Detroit — It’s been 12,111 days since thousands of delirious Detroit fans stormed the field at old Tiger Stadium, ripping up the grass and celebrating alongside their world champion heroes.
Tiger Stadium, as we knew it, is long gone now, soon to be replaced by a sparkling, new-age, youth-athletic facility. Some of those 1984 Tigers are gone, too.
But that team, oh that special team, has never been forgotten, locally much more than nationally.
On Sunday night, Tigers fans and members of that team, alike, finally got their chance to toast those “Bless You Boys” once again, with news that Alan Trammell and Jack Morris, decades removed from the last time they played in a major-league game, finally are Baseball Hall-of-Famers.
The 16-member Modern Era Hall of Fame committee made it official at the winter meetings in Disney, with Morris receiving 14 votes and Trammell 13.
Next July, they’ll become the first Tigers players since Hal Newhouser in 1992 to enter Cooperstown with a Tiger cap on the plaque.
“Oh, that is great news. You’re the first one to tell me,” Tom Brookens said, while out on a Sunday drive. “You made my day, I want to tell you. I couldn’t be happier.
“I’ll have to give them a call and give them a blast — ‘Oh, now they’re letting anybody in there.’ (Laughs.) I’ll have to call them and give them the works.
“I think the world of both of those guys.”
Several members of the Tigers front office issued statements of congratulations Sunday, including:
Al Avila, general manager: “I can’t think of any two players more deserving of this honor than Tram and Jack. These two Tigers greats played an integral role on the 1984 World Series championship team.”
Al Kaline, 1980 Hall-of-Famer and Tigers adviser: “Playing for the Tigers was truly a privilege and to go into the Hall of Fame as a Tiger is a milestone that I am thrilled to now share with both of them. I am honored that they will join those who wear the Olde English ‘D’ in Cooperstown.”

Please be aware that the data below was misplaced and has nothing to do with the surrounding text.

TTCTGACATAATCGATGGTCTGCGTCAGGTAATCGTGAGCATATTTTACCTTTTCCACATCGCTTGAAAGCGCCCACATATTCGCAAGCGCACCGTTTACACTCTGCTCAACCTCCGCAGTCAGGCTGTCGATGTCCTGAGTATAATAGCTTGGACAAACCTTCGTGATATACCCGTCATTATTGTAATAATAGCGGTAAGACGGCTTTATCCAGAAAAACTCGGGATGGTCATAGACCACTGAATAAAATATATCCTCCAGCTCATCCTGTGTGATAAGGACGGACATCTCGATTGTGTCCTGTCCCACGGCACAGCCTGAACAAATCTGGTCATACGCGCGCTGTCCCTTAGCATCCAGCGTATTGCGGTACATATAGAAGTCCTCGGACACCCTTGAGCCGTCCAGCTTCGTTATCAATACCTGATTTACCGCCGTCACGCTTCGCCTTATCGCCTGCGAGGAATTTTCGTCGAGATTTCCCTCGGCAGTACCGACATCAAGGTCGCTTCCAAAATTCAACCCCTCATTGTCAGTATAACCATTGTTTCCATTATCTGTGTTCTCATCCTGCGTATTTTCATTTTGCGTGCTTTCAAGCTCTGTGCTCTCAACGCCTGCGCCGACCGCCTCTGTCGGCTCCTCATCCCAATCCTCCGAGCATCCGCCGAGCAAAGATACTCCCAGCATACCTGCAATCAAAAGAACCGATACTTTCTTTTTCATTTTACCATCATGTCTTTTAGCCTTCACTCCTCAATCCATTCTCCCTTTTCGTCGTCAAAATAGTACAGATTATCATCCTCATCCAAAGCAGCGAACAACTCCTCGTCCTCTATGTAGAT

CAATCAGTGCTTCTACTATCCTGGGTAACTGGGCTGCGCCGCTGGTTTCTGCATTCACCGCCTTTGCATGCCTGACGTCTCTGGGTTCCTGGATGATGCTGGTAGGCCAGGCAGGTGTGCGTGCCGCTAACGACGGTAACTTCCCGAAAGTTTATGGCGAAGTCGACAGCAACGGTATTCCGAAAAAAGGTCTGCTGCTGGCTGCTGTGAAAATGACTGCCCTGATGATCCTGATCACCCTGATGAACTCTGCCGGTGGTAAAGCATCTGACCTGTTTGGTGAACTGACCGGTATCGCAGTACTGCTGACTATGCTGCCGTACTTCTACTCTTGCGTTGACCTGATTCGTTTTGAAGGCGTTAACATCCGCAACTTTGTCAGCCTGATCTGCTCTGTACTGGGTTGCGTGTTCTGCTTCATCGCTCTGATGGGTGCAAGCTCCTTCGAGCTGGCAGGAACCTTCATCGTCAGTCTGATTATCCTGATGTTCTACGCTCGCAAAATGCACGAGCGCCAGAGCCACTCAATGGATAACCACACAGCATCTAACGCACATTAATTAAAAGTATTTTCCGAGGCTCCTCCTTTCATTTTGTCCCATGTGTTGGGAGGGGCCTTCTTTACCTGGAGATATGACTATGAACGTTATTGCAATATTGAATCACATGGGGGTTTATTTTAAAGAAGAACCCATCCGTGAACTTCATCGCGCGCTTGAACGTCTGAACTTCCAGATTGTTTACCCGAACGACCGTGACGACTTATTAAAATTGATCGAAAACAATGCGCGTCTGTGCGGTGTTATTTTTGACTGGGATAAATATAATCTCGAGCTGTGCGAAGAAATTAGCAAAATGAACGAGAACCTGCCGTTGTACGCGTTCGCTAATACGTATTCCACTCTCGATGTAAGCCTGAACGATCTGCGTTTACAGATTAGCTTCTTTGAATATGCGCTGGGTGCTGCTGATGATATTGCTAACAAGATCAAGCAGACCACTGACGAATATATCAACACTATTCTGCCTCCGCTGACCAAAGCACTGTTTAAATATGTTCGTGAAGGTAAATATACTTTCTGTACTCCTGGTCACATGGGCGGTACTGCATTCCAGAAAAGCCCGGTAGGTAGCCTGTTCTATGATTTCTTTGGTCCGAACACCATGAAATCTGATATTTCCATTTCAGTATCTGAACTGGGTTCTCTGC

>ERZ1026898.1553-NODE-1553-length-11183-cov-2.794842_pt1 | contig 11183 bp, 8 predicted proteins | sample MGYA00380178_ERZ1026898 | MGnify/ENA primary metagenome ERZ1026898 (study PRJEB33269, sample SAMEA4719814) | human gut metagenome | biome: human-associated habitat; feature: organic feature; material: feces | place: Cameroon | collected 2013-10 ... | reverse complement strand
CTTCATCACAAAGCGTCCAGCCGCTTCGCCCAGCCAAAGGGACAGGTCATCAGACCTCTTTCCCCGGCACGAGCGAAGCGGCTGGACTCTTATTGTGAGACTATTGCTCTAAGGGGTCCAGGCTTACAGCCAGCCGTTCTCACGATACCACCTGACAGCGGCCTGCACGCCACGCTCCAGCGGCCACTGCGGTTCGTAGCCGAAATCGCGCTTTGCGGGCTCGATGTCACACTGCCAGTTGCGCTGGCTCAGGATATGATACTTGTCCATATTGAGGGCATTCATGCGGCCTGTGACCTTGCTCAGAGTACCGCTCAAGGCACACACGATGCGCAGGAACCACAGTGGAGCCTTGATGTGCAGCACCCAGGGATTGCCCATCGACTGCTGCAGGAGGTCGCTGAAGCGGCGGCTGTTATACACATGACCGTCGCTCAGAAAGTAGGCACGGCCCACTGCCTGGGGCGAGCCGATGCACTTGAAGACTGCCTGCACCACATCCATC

Willie Horton, Detroit native and Tigers adviser: “Having been a part of the Tigers and this city for many years, I have been able to witness the impact that Tram and Jack have had not only on the game of baseball but in the city of Detroit. It is a celebrated addition to our rich history to have them properly recognized for their contributions.”
Trammell, 59, grew up in Southern California, Morris, 62 in St. Paul — having arrived in Detroit via the same draft, Trammell a second-round pick and Morris a fifth-rounder in 1976.
Trammell never left as a player, spending his entire 20-year career with the Tigers. Morris spent most of his career with the Tigers, the legendary “winningest pitcher of the 1980s.” They were two of the stars of the 1984 World Series-champion Tigers, and while Morris went on to win two more titles, with the Twins and Blue Jays, Tigers fans claim him as their own.
“I got lucky whenever I came up,” said former Tigers closer Mike Henneman, a rookie in 1987, the other year in the 1980s the Tigers made the playoffs. “You walk in and see those two, you’re like, OK, — and Lou (Whitaker) — the foundation is there. Jack on days he pitched would say, ‘Henny, don’t even go to the bullpen today.’ I would go, ‘OK.’
“And Tram was my locker mate. He was a father figure. ... He came up to me in spring training (in 1987) and said, ‘Hey, Henny, how you doing? Good luck.’ And he almost was bending over to a certain degree, a respect type of deal. And I was thinking, maybe I should just kneel. Give me a break. I’m a stinking rookie, oh heavens.
“Two class acts, and this right now is just beautiful. It shoulda happened a long damn time ago.